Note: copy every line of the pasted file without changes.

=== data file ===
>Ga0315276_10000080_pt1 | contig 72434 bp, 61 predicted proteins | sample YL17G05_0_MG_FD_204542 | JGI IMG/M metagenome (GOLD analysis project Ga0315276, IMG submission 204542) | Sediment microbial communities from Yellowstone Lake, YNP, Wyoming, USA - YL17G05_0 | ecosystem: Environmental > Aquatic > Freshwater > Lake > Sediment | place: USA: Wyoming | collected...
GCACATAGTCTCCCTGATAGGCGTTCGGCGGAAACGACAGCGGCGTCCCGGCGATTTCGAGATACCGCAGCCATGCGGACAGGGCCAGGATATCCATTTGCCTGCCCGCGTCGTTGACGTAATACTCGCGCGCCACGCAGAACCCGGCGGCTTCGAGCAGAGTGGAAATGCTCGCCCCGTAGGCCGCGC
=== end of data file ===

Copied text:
>Ga0315276_10000080_pt1 | contig 72434 bp, 61 predicted proteins | sample YL17G05_0_MG_FD_204542 | JGI IMG/M metagenome (GOLD analysis project Ga0315276, IMG submission 204542) | Sediment microbial communities from Yellowstone Lake, YNP, Wyoming, USA - YL17G05_0 | ecosystem: Environmental > Aquatic > Freshwater > Lake > Sediment | place: USA: Wyoming | collected...
GCACATAGTCTCCCTGATAGGCGTTCGGCGGAAACGACAGCGGCGTCCCGGCGATTTCGAGATACCGCAGCCATGCGGACAGGGCCAGGATATCCATTTGCCTGCCCGCGTCGTTGACGTAATACTCGCGCGCCACGCAGAACCCGGCGGCTTCGAGCAGAGTGGAAATGCTCGCCCCGTAGGCCGCGC